Washington Panic is one available response to the double terrorist assaults on American life, and many members of this country's political and social elite have availed themselves of it. In contrast, working-class Americans have by and large shown steadiness and endurance in the face of provocation or danger.
U.S. postal workers have emerged as the latest group of Americans to whom the country suddenly expresses a sense of debt and gratitude just for being on the job, at a time when that job has become at least theoretically hazardous. Our mail carriers and sorters do not labor in the same outwardly heroic circumstances as did New York's firefighters and police officers or the rescue squads that raced to the Pentagon on Sept. 11. But as they stand in long lines to be tested for anthrax, postal workers express the same down-to-earth clarity about why they are continuing to do what they do, in terms that you can hear at Ground Zero as well.
It is more than fatalism, addiction to routine, or even the sense of duty that many of the new workaday heroes manifest. It is at some level society's survival instinct on display.
To get through this they will have to get through it together, the workers suggest. And so will we all. Society must make large adjustments to fit the new dangers into a collective frame of reference of what is prudent, and what is imprudent. Reasoned choice becomes a conscious way of life.
For people in my line of work, opening a bulky letter that is taped shut and has no recognizable return address has become the equivalent of crossing Broadway at rush hour blindfolded. You don't do it.
Americans will quickly learn what to do to lessen risk. Britain decided it could forgo street trash receptacles when bombs kept turning up there. Israelis periodically learn which bus routes to avoid when suicide bombers stalk them.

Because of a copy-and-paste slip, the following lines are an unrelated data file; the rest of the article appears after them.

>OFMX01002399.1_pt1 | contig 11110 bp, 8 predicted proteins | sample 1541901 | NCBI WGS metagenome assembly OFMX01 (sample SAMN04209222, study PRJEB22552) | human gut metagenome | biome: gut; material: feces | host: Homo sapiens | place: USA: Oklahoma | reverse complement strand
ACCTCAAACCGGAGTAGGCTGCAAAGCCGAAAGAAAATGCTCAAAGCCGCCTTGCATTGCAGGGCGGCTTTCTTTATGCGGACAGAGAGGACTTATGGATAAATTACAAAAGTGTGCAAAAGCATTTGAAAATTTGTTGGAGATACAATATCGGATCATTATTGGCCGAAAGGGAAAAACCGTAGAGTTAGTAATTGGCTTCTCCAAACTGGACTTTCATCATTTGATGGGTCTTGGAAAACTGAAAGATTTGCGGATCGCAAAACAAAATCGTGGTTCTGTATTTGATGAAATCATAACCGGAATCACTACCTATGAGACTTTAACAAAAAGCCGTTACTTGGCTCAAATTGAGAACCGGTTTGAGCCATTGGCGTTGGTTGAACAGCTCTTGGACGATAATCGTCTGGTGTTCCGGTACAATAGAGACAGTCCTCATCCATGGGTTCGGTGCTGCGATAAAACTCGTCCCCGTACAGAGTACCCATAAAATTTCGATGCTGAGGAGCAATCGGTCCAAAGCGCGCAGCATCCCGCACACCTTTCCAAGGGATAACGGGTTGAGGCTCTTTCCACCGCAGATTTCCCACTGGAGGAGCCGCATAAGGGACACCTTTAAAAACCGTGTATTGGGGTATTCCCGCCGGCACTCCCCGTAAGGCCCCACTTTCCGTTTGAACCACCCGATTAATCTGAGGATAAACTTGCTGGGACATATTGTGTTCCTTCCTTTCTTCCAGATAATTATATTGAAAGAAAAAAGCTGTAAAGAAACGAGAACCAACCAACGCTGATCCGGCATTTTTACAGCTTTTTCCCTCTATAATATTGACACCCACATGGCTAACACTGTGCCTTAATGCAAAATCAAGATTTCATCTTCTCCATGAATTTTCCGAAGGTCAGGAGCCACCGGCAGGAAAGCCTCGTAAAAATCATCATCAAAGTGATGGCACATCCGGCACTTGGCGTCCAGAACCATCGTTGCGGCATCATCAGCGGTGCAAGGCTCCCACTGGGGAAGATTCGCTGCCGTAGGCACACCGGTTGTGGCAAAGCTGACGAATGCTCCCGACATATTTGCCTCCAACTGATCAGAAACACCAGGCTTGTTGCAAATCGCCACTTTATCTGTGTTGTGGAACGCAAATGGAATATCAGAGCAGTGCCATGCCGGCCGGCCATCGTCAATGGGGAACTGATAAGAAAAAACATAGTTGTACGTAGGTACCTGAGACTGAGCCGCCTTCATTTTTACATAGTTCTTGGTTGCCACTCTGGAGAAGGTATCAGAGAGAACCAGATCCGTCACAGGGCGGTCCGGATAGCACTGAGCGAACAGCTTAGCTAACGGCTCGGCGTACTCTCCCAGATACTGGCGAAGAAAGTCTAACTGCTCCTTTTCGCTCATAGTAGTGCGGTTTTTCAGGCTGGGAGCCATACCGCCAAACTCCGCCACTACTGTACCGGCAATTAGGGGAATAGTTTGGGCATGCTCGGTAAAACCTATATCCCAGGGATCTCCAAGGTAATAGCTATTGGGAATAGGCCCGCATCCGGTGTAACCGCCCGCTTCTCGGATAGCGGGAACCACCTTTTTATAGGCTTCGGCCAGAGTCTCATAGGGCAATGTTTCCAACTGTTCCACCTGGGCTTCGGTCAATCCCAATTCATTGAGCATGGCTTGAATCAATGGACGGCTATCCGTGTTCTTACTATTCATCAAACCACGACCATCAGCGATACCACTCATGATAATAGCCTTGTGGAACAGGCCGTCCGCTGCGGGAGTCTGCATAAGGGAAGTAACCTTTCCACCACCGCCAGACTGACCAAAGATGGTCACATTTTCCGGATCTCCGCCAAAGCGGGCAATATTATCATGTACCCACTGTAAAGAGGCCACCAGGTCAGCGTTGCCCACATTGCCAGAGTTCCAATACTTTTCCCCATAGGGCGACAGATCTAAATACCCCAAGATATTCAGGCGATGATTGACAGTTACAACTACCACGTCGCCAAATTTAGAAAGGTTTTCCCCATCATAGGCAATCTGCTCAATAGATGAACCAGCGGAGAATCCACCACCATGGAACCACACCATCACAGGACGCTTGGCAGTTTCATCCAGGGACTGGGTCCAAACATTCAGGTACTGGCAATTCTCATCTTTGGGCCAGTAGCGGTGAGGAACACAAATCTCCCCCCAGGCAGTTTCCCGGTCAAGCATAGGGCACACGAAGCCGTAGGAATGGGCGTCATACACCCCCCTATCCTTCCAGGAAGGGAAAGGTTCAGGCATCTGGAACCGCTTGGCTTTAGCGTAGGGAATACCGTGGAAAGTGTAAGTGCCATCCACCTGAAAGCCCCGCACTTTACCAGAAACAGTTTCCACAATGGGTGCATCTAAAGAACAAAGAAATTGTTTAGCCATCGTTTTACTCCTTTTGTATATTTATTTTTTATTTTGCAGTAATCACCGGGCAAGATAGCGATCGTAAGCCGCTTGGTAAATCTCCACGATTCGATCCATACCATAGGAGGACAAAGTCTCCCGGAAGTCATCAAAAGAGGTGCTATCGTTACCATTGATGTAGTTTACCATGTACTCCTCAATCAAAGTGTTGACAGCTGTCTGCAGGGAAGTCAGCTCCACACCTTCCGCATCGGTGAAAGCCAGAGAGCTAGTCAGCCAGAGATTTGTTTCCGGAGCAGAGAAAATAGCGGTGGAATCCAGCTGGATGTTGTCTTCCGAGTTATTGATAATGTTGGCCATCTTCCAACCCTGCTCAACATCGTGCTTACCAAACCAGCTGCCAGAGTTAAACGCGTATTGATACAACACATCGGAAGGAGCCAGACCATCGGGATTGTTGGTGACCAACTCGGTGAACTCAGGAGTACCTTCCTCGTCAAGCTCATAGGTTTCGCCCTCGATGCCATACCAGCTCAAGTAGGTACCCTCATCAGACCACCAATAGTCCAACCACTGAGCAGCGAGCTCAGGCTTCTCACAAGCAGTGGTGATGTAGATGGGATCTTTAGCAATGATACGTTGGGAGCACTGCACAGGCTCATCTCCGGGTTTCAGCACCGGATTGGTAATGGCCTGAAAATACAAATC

One big change that occurs immediately in a besieged democracy is that the average citizen's need to know expands enormously. Articles or broadcasts that detail anthrax symptoms or the tribal politics in Afghanistan that may be crucial to ending the U.S. campaign there are consumed by audiences that would have been indifferent to them a few months ago. The media, which have at times stoked the fires of panic in recent weeks, also eventually contain enough needed information to restore reasoned choice.
Getting from here (uproar, horror headlines) to there (calm or even grim acceptance of and adjustment to the new dangers) has been made no easier by the unsteady message from and performance of key members of the Bush Cabinet and of Congress.
Americans may be confused; stupid they are not. They see the panic that pushes Health Secretary Tommy Thompson to rush forward to reassure them before he knows what is going on, or that causes Atty. Gen. John Ashcroft to cry out that he knows something awful is about to happen to the country but he can't tell the people how he knows it.
Amid the chatter about gas masks, Cipro, and personal moon suits emanating from television's talking heads, newspapers and magazines, and other vehicles for narrow, what-about-me commentary, Americans have noticed this reality:
The anthrax letters that have kept fear at the forefront of the American mind were addressed to political and media celebrities. Yet it is postal workers, and administrative assistants and secretaries who have borne the brunt of this fiendish terrorist assault. The workplace and particularly the post office has become the homefront battleground in the war against terror.
Talk about shooting the messenger.
This is no appeal to class warfare instincts. Nothing could be sillier or more counterproductive. My point is that societies save themselves from the bottom up. Survival lies in the collective reflex of workers, entrepreneurs, managers and others to pull together in crisis and maintain their common society by rapidly adjusting to change.
New public health infrastructure, more efficient law enforcement, wise leadership and myriad other government services are on our national checklist for dealing with mass disaster.
But our greatest asset must be the sense of personal responsibility that Americans take in their daily lives, for themselves and for society at large. In the mountains of Afghanistan, in the ruins of the World Trade Center and in the Brentwood postal facility, men and women wearing different uniforms but with common purpose show us the way.